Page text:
Friday, March 8, 2013

Winslow Shows the Potential for Corruption Within the College System

Last week, Irvin Muchnick at broke the news that sexual abuse charges would be brought against then Utah Head Swimming and Diving coach Greg Winslow. Since then, many more allegations have come out, among them that he punched an assistant coach in the face, was intoxicated at work and harassed swimmers on his team. Many of these things were an open secret in the Swimming world. I can remember hearing about the assistant coach covering up a black eye, but I was several degrees removed from the source. The whole things begs a basic question: how could you purposely injure someone working for you, or any of the incidents chronicled by Muchnick, and not suffer consequences before now? The answer is obvious if you work inside a college athletics department.

Let's start with the coach punching incident, since it's the one I feel most confident actually happened. It is likely that Winslow's assistant never told anyone with the power to punish Winslow about the incident. It is also very likely that the person (in this case Pete Oliszczak, who had swimming under his purview) who was supposed to provide oversight over Winslow was not paying enough attention to notice that the incident happened.

Many athletic departments have a zero tolerance policy for disloyalty, which means that if Winslow's assistant went over his head to report the incident, he was crossing a point of no return. The best possible result he could get would be the removal of Winslow, which would likely result in him losing his job, as well as severing the precious few references the assistant coach has to get another. I say best case result because bringing serious allegations up the line could simply result in the assistant losing his job and references and no consequences for Winslow if Winslow's superiors could find enough gray area even in such a seemingly obvious incident.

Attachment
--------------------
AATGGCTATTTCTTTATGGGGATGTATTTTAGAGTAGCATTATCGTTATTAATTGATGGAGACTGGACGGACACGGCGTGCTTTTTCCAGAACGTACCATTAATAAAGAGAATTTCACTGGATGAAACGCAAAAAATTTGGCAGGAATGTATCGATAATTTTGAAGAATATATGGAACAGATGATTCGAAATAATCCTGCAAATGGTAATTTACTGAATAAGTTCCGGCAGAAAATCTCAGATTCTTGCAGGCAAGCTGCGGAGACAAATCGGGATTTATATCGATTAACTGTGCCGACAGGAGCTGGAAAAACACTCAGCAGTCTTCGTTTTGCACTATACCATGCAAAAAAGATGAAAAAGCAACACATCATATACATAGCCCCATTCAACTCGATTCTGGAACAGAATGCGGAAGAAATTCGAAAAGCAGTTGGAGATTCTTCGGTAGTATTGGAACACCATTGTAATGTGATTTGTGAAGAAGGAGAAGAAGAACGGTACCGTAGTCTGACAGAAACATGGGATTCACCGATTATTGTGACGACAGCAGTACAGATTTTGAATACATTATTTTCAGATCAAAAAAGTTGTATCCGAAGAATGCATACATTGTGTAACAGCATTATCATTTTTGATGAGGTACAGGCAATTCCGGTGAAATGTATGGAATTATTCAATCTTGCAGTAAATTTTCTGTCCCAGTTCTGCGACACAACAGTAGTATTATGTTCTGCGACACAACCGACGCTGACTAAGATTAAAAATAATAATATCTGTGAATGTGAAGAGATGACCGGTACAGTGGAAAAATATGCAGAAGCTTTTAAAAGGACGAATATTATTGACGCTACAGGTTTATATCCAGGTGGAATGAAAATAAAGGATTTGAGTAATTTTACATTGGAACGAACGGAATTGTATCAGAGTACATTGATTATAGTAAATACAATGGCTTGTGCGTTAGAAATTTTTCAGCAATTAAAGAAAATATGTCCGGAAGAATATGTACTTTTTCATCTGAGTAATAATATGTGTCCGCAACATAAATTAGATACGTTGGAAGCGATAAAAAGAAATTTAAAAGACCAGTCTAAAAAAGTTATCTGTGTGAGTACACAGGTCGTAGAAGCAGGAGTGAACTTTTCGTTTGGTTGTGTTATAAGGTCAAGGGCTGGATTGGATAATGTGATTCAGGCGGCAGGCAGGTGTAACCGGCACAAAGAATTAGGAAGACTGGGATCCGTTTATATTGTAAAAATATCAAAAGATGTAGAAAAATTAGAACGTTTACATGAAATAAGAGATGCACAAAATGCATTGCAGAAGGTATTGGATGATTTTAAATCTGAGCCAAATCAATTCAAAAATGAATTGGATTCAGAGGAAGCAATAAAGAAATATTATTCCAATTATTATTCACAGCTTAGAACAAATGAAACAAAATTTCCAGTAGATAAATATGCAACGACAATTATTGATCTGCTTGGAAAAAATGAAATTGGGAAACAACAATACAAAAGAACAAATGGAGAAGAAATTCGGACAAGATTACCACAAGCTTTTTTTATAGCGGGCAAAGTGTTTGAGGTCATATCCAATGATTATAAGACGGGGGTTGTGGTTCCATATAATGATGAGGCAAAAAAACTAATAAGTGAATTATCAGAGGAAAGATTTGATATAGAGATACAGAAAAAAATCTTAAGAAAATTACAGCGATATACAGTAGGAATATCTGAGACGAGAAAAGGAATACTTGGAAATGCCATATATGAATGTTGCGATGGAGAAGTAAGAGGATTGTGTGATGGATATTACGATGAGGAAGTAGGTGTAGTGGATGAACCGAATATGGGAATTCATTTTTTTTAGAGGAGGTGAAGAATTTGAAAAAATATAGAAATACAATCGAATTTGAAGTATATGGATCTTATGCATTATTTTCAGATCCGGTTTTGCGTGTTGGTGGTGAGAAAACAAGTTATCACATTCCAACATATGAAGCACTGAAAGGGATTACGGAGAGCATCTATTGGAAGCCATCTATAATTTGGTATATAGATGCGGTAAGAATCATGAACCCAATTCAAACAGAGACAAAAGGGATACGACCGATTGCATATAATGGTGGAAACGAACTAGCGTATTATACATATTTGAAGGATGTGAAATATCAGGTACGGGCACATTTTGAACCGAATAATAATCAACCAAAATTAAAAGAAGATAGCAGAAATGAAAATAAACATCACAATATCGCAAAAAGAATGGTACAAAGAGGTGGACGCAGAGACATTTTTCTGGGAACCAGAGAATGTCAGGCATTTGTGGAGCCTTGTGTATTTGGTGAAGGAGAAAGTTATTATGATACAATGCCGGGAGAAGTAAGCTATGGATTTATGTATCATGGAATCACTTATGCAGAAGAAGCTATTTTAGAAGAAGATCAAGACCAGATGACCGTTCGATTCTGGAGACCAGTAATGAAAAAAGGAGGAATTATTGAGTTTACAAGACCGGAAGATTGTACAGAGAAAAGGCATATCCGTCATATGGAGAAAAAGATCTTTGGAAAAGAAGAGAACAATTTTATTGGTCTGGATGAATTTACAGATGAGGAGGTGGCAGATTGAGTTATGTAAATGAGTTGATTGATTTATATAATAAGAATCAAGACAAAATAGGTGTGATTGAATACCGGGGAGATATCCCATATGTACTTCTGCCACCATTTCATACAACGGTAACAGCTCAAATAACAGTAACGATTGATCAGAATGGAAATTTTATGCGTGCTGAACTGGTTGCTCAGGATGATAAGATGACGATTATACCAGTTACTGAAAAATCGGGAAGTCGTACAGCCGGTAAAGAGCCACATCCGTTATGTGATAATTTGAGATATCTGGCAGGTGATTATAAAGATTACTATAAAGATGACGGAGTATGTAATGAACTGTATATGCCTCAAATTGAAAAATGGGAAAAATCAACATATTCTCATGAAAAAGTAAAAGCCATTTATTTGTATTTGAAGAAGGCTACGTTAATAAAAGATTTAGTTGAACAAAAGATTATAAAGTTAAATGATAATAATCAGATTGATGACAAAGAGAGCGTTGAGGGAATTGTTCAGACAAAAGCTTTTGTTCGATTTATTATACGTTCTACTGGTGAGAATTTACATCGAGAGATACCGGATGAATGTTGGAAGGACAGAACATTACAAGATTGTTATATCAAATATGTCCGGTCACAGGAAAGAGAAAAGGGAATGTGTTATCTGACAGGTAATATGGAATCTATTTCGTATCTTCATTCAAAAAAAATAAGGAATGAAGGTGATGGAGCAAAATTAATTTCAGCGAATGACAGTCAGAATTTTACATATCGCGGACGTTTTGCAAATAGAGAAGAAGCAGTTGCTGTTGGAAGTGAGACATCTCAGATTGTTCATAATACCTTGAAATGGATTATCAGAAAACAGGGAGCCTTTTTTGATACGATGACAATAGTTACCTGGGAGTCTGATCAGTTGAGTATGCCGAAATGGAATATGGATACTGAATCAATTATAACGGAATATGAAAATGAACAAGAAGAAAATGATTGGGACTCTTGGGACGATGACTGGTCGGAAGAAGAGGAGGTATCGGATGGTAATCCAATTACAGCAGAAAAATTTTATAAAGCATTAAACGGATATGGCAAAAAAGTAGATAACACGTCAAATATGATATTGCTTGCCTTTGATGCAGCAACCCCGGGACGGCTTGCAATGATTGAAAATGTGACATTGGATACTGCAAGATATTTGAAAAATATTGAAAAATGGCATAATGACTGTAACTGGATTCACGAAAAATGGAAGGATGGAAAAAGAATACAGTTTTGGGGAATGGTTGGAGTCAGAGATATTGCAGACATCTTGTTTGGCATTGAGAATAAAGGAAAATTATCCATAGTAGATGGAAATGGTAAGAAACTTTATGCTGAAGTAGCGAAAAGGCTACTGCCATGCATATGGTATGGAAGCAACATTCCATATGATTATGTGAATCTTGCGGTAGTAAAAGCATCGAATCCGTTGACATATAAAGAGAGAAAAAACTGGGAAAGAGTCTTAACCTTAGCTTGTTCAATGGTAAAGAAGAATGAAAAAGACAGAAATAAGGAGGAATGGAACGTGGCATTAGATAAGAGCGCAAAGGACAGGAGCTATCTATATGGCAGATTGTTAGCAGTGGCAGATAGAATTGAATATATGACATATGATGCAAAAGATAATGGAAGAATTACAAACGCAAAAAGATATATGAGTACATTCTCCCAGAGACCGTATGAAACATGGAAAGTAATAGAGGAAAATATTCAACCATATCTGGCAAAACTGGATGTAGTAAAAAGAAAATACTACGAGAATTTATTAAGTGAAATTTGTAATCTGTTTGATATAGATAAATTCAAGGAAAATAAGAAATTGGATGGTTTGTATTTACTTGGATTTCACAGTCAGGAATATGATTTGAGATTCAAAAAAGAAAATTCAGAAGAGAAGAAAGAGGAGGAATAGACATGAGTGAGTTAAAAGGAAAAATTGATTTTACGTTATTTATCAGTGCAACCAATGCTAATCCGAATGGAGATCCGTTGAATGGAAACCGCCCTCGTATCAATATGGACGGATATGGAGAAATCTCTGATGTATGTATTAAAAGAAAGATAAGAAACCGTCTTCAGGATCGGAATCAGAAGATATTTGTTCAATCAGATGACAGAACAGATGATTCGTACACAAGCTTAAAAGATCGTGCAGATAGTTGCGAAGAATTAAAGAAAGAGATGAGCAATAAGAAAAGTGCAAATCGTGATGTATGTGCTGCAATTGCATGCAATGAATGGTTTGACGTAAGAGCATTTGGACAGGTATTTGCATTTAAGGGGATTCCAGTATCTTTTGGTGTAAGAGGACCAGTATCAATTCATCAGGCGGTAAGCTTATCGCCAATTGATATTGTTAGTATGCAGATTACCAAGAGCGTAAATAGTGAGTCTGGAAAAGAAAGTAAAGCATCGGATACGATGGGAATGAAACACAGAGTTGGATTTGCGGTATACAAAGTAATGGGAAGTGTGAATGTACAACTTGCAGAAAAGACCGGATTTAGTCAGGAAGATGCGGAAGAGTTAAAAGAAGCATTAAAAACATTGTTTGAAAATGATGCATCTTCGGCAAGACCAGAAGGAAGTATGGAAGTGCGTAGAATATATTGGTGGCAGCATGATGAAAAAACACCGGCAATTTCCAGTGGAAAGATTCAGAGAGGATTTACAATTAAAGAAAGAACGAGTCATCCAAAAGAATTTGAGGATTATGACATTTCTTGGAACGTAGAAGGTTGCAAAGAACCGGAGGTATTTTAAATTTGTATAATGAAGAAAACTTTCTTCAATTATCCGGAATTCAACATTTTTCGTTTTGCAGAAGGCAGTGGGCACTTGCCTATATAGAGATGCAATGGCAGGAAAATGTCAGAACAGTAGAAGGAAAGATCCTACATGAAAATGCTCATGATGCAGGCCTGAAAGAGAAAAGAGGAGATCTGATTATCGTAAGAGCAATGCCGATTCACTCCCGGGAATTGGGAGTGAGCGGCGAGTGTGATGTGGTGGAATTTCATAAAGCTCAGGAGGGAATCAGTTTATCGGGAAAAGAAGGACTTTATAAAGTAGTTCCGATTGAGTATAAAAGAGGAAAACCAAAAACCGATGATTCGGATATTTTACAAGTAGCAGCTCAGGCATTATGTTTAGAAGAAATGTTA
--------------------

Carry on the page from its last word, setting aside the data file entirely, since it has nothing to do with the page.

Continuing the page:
There is an inversion of accountability in college athletics. Despite whatever you may read about the big professional feeder sports, in swimming the athletes in my experience are held to a higher standard. There is very little recourse for athletes if they have a problem with anyone rung on the ladder above them. I can remember when I brought abuse allegations against my coach, his superior had already decided without speaking to me that the allegations were false and wanted me to volunteer to leave the team. This is why, when Jerry Sandusky was finally held accountable, information about his misdeeds came streaming out at a rapid pace. The tactic is to deny, deny again and only until overwhelming evidence is brought to bear.

The only solution I see moving forward is for athletic departments is for there to be more effective checks on power all the way up the line. Move away from zero tolerance policies towards disloyalty and empower the least powerful to disagree with those above them. Make it safe and ok to "call out" abuses of power when you see them. I think many people think this would undo the whole system, but to me that sentiment is as antiquated as believing in kings and queens. This kind of culture change may seem a long way off in college athletics, but it's essential if we are to create environments where the abuse alleged against Winslow is far less likely to happen.

1 comment:

  1. This is soo true. I worked at a College in the Capital District, the coach I worked under, and athletic adminstration were more concerned with shutting down the problem instead of solving them!